Build your first ML-Model with ML.NET Model Builder
Published Apr 22 2024 12:00 AM 11.3K Views
Copper Contributor

I am Hamna Khalil, a Beta Microsoft Learn Student Ambassador from Pakistan. Presently, I am in my third year of pursuing a bachelor's degree in Software Engineering at Fatima Jinnah Women University.


Integrating machine learning functionalities into your .NET applications can be both exciting and daunting. However, with the advent of tools like ML.NET Model Builder and Visual Studio's development environment, the process is significantly streamlined.


In this step-by-step guide, I'll walk you through the process of building your first machine learning model using ML.NET Model Builder within Visual Studio. From setting up your development environment to training and evaluating your model's performance, each step is meticulously outlined to ensure a smooth and rewarding experience.


Step 1: Download and install






Step 2: Create .NET console app

To create a .NET console app in Visual Studio, follow these steps:

  • Open Visual Studio 2022 and select Create a new project.


  • Select C# Console App project template.


  • Change the project name to myMLApp. Ensure that Place solution and project in the same directory is unchecked.


  • Select the Next button.
  • Select .NET 8.0 (Long Term support) as the Framework.


  • Select the Create button. 


Step 3: Add machine learning model

To add a machine learning model to your .NET console app in Visual Studio, follow these steps:

  • Right-click on the myMLApp project in Solution Explorer
  • Select Add > Machine Learning Model.


  • In the Add New Item dialog, ensure that Machine Learning Model (ML.NET) is selected.
  • Change the Name field to SentimentModel.mbconfig and select the Add button.



Step 4: Choose machine learning scenario

To build your sentiment analysis model, you first need to select your machine learning scenario. 


  • In the Model Builder Scenario screen, choose the Data classification scenario.



Step 5: Select training environment

After selecting the Data classification scenario, choose your training environment.

  • Select the Local (CPU).



Step 6: Prepare data

  • Download the Sentiment Labelled Sentences dataset from the UCI Machine Learning Repository.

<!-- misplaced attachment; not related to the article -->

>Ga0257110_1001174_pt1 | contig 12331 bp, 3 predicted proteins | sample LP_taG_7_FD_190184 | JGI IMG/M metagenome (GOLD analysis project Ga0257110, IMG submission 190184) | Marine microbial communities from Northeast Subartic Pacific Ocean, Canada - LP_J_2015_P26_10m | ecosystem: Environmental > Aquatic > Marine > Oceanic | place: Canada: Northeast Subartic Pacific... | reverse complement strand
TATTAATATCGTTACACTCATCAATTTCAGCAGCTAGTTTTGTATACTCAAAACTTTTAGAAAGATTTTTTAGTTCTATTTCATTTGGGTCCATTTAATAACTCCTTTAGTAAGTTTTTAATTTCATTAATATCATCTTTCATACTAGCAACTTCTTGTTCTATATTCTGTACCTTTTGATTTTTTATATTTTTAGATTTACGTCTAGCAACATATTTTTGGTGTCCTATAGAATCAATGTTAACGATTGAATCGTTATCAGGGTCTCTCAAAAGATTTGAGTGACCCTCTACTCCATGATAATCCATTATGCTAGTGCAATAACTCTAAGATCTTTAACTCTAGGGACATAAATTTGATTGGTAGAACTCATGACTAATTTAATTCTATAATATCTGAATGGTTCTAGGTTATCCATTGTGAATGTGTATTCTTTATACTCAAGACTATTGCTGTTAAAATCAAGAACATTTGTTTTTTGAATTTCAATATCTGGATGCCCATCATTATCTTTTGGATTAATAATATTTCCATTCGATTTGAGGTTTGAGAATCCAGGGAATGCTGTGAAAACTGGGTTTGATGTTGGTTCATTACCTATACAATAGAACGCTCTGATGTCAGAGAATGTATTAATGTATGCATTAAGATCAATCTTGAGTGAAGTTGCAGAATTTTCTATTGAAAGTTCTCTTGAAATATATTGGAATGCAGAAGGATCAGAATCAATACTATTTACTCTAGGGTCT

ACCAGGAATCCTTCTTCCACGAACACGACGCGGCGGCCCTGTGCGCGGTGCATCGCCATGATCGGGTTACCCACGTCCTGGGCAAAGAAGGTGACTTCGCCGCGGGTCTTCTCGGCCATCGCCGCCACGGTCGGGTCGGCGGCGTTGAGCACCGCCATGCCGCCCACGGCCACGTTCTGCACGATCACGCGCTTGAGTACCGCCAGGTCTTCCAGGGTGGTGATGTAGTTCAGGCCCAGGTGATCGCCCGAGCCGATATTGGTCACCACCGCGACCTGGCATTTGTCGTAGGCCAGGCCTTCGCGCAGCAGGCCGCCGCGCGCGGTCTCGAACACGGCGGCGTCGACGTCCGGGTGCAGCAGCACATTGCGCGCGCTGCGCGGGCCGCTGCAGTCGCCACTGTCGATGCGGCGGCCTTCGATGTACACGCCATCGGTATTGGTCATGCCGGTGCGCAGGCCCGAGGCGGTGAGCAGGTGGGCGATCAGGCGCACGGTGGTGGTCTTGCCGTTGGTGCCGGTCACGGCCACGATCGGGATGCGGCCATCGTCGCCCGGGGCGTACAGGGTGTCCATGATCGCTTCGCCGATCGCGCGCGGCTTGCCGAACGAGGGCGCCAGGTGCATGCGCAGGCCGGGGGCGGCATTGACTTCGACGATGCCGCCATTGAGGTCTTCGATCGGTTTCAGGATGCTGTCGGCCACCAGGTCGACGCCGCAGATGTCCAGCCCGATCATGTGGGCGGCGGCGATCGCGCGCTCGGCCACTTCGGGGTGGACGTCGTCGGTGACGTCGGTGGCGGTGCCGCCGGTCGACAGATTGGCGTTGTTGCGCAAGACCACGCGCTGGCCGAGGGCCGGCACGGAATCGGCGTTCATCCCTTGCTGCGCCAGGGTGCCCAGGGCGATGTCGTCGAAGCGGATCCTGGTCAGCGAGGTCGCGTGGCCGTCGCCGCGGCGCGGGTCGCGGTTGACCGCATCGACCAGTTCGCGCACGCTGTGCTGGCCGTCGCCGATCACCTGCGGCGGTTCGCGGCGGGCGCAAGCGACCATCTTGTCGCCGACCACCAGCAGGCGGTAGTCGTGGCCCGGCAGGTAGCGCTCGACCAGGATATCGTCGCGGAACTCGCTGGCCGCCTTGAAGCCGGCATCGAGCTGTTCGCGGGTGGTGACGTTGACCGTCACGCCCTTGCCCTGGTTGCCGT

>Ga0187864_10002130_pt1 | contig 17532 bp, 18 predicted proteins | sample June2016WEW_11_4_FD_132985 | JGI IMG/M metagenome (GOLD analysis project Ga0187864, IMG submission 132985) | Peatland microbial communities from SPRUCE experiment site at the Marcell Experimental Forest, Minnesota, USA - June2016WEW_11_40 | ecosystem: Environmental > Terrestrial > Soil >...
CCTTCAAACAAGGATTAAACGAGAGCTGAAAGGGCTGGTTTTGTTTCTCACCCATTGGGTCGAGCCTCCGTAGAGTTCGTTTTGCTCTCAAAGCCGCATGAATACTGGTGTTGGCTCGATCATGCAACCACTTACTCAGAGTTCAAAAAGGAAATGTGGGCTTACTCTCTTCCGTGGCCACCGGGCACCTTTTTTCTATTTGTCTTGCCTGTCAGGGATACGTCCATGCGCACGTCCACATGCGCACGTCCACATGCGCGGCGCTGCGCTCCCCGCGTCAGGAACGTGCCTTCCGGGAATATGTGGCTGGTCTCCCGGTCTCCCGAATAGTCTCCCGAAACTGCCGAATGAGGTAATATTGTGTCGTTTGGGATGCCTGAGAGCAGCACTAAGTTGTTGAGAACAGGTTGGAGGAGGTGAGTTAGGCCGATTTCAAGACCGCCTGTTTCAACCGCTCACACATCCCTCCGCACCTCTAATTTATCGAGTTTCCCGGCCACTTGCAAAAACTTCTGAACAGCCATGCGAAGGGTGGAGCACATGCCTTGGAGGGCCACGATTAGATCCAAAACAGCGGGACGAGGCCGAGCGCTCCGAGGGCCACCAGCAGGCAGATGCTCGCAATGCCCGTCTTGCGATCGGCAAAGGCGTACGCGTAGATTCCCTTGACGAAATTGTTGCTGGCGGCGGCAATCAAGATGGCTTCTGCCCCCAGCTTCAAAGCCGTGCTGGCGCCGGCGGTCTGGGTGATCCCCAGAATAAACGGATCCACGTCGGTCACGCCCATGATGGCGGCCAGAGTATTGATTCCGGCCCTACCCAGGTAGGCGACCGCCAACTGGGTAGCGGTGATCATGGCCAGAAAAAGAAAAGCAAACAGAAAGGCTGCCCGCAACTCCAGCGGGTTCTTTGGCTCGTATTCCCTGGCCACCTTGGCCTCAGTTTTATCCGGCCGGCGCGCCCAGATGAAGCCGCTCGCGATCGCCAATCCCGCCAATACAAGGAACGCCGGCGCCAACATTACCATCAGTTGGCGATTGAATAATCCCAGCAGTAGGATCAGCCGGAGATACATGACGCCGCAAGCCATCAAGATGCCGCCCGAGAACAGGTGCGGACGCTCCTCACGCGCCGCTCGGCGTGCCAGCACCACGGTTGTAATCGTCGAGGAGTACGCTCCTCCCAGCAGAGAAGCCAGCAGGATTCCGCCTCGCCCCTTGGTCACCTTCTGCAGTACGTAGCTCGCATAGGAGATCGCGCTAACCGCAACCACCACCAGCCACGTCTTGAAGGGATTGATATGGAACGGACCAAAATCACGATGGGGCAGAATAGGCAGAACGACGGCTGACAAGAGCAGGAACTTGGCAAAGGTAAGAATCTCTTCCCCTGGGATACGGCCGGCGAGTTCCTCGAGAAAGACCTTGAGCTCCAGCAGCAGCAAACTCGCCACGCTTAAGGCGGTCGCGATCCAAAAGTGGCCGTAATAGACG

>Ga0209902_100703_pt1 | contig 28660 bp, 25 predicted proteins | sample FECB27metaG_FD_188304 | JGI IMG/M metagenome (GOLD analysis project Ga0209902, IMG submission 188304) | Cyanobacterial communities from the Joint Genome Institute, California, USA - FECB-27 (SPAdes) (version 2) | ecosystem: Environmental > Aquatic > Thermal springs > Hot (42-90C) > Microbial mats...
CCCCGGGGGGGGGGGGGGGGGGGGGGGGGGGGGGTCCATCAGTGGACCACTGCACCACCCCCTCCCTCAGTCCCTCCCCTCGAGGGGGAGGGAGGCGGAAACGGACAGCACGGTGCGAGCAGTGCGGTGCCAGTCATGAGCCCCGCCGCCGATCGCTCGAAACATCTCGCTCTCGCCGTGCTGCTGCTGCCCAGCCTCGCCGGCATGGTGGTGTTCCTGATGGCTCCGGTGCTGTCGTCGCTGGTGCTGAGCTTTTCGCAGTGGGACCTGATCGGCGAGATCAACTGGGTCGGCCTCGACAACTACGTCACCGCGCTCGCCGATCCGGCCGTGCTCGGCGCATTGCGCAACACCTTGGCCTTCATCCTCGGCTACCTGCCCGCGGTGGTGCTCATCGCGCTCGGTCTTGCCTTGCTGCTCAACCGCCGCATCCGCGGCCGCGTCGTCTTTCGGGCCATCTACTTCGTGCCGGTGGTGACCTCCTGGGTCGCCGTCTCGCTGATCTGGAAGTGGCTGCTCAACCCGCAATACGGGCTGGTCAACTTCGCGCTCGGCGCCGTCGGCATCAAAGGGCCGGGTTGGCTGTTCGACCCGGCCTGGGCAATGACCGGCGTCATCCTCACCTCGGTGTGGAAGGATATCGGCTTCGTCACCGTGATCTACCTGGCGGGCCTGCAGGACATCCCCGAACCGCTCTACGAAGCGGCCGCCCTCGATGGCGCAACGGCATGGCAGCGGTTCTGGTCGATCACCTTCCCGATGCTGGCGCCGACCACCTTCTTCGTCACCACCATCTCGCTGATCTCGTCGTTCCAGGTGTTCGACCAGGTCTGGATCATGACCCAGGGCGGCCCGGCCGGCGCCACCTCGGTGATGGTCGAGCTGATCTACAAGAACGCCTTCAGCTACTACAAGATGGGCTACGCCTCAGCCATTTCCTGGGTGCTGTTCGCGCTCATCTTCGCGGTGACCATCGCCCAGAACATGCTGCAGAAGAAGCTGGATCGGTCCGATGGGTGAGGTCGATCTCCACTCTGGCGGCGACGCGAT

• Unzip sentiment labelled and save the yelp_labelled.txt file to the myMLApp directory. 


  • Select File as the input data source type. 
  • Browse for the yelp_labelled.txt file. Once selected, a preview of your data will appear in the Data Preview section. 
  • Under Column to predict (Label), select "col1". 



Step 7: Train the model

To train your model using Model Builder with the yelp_labelled.txt dataset, follow these steps:

  • Adjust Time to train to 60 seconds (you may increase this value if no models are found after training).
  • Select Start training to start the training process. Once training is done, you’ll see a summary of the training results.



Step 8: Evaluate model performance

The Evaluate step shows the best-performing algorithm and the best-accuracy. 

  • In the Try your model section, the textbox is pre-filled with the first line of data from your dataset. You can modify this input to test different sentiment predictions. 
  • After modifying the input, select the Predict button to see the model's prediction.



Step 9: Consume the trained model

In the Consume step in Model Builder, a code snippet is provided that generates sample input for the model. Additionally, Model Builder offers two Project templates (a console app and a web API), both designed to consume the trained model.


  • To consume your trained model, replace the Program.cs code with the following code:


using MyMLApp;
// Add input data
var sampleData = new SentimentModel.ModelInput()
    Col0 = "This restaurant was wonderful."

// Load model and predict output of sample data
var result = SentimentModel.Predict(sampleData);

// If Prediction is 1, sentiment is "Positive"; otherwise, sentiment is "Negative"
var sentiment = result.PredictedLabel == 1 ? "Positive" : "Negative";
Console.WriteLine($"Text: {sampleData.Col0}\nSentiment: {sentiment}");





Step 10: Run and debug

  • Navigate to the Debug menu and select Start Without Debugging or use the shortcut Ctrl + F5.
  • After running, you should see the following output, predicting whether the input statement is positive or negative.



Congratulations, you have successfully built and executed your first machine learning model with ML.NET Model Builder in Visual Studio!

From setting up your development environment to training and evaluating your model's performance, you've acquired the skills to leverage ML.NET's capabilities for crafting predictive models efficiently. Armed with the power of ML.NET, you're now equipped to seamlessly integrate advanced machine learning functionalities into your .NET applications.


Additional Resources



ML for Beginners 

Global AI Community

Microsoft AI Discord Community

Version history
Last update:
‎Apr 25 2024 08:04 AM
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